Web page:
Posted by: George | June 16, 2012

Politics and the Unmasking of Motives

In the June 15, 2012, issue of the New York Times, Helene Cooper and Trip Gabriel reported on President Obama’s speech on immigration, delivered the same day from the Rose Garden. They wrote: “In many ways, President Obama’s unilateral shift in immigration policy was a bluntly political move, a play for a key voting bloc in the states that will decide whether he gets another term. But as political moves go, it held the potential for considerable payoff.”

The reporters, in the article, essential say that Obama is being political by playing to Hispanic voters, who may very well decide the election. Obama has not delivered on promises he made to Hispanics, and Romney was forced far to the right on immigration issues during the Republican primaries. So, Obama is being political by trying to look like he is finally delivering on his promises and forcing Romney (and other Republicans) to stay on the wrong side of Hispanic voters.

It is interesting that reporters like to accuse politicians of being political. Of course, even politicians accuse each other of being political. Isn’t this a little like accusing educators of trying to teach? Don’t we want politicians to be political? Isn’t an unpolitical politician pretty much an incompetent politician?

Saying that a politician is being political doesn’t make logical sense. It does make sense rhetorically. In terms of rhetoric, it is an example of what Kenneth Burke calls unmaking motivations. Almost all of Burke’s work deals with motivations, but for a fairly synoptic discussion, read the “Rhetorical Analysis of Bentham” section of A Rhetoric of Motives (first published in 1950). In short, Burke believes that we always have more than one motive for any action. A speaker (Obama, in this case) “may represent the lot by selecting one motive as significant and neglecting the others.” The opponent, conversely, tries to “select the least favorite to name the essence of an enemy’s motive.”

This kind of rhetorical interplay of motives occurred during Obama’s press conference. While President Obama was still delivering his comments, Neil Munro (a reporter for the conservative website The Daily Caller) interrupted with a question: “Mr. President, why do you favor foreign workers over American?” (To be accurate, this is what Munro said he asked later. His exact words were hard to pick up from the newscast.) The president tried to tell Munro to wait until he finished his comments, but Munro persisted. Eventually, the president said that “this is the right thing to do for the American people.”

The president wanted his motives to be viewed as helping the American people, being fair to Hispanics who have contributed to this country, helping businesses with labor needs, etc. Munroe wanted the president’s motives to be viewed as favoring illegal immigrants over American citizens, trying to get re-elected, etc. This is a rhetorical war of motives. When the Times reporters wrote that the president was being political, they are also unmasking motives and becoming involved in election politics. They may even, to some degree, being undermining their prediction that Obama’s play holds “the potential for considerable payoff.”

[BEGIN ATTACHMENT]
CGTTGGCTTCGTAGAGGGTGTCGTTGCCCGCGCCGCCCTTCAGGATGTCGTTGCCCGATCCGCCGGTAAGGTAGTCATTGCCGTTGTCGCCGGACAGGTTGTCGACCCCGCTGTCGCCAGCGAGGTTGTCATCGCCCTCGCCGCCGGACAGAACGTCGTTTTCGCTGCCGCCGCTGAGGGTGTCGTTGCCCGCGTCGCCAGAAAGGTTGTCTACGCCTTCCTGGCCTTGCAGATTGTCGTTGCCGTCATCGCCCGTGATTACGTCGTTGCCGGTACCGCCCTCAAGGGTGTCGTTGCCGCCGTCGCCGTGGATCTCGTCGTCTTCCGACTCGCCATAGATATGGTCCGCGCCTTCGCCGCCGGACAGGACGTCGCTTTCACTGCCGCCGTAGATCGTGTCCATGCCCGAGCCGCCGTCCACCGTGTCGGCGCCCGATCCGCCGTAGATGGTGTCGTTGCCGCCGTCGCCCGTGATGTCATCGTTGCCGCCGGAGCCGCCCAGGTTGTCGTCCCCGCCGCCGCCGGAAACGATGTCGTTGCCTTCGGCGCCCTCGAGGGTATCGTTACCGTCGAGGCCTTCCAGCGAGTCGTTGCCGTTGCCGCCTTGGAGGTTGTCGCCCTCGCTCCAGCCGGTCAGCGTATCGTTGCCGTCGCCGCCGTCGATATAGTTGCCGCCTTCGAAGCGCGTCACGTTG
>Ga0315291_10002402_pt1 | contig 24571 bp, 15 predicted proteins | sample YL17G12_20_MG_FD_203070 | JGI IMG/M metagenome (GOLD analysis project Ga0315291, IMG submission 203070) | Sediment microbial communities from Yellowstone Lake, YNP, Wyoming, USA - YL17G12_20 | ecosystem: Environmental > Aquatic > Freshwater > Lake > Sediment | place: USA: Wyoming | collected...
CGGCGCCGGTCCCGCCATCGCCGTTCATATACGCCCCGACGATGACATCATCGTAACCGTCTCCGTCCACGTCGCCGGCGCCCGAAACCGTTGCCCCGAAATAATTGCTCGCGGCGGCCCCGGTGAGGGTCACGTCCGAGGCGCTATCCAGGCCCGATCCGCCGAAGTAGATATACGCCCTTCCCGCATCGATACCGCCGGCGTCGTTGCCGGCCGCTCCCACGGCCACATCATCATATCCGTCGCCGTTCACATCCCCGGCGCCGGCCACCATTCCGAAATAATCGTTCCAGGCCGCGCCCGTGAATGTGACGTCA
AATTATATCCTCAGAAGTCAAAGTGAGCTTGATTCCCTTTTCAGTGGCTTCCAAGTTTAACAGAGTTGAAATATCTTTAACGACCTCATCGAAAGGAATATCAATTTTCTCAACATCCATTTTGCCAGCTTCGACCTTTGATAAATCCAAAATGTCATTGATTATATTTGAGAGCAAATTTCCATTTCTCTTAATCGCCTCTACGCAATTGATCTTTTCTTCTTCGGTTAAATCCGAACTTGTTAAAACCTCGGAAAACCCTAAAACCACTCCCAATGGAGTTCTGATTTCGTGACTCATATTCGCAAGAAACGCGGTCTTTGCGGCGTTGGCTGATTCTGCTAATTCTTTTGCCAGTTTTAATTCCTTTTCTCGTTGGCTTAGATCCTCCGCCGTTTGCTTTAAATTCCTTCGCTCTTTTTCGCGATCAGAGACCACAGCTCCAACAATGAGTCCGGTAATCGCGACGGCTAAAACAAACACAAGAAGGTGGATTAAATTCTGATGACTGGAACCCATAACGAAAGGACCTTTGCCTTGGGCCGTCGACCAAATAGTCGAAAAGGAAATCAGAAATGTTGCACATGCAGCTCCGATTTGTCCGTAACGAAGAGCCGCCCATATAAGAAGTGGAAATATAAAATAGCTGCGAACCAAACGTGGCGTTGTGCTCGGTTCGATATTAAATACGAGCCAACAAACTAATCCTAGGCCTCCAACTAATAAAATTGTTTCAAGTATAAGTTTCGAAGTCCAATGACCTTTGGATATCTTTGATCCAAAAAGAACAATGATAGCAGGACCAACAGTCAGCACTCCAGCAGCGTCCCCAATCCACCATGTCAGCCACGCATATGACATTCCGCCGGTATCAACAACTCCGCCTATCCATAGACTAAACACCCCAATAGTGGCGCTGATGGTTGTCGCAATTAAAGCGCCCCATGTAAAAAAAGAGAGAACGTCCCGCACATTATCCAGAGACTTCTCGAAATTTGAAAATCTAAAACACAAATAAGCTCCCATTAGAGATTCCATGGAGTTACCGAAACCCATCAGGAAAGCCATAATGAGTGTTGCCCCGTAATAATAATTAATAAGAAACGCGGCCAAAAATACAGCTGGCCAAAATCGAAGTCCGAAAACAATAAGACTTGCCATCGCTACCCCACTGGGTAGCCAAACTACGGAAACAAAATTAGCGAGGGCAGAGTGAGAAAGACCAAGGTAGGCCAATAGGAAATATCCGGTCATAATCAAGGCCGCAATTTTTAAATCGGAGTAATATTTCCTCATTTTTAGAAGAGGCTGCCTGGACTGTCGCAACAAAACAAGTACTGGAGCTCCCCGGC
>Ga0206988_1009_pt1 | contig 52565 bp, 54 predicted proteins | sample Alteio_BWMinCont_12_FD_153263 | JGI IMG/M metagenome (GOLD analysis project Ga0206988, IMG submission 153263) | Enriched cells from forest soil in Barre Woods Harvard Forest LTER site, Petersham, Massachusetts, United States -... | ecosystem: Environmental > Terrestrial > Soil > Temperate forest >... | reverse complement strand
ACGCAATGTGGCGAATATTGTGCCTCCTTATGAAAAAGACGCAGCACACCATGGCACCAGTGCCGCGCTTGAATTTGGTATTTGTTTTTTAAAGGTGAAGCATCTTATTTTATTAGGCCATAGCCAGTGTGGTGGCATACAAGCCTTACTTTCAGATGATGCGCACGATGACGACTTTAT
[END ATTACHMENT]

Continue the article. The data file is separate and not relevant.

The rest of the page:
While unmasking motives is certainly not a new rhetorical strategy (it is as old as western rhetoric, that is, it has been used for at least two and half millennia), the media climate in which it currently operates has dramatically changed (in just the last twenty years). Think back to when there were only three major television networks, and CBS news dominated this market. During a thirty-minute news show, Walter Cronkite reported on the news. For two or three minutes, Eric Sevareid would come in to deliver an opinion piece, which might unmask the motives of a politician, but would be clearly labeled as “opinion.” Now, we have 24/7 all-news channels with program after program, each of which is almost entirely what used to be labeled as editorial or opinion but is now presented as reporting. Whether we are watching Fox News or MSNBC, we watch a series of pieces that unmask the motives of politicians and analyze their political strategies.

One might argue that such “reporting,” if it can be called that, is good for democracy. If voters understand a politician’s motives and strategies, they will be less naïve. However, with so little time devoted to what used to be called “reporting,” one has to wonder.

I want to end with a question for which I do not have an answer (but I promise to search for one): How should (and can) politicians function in a media world where every strategy is analyzed and every motive (the good, bad, and ugly) is unmasked within minutes after a message is delivered, or, maybe even, as with Obama’s recent press conference, as the message is being delivered?

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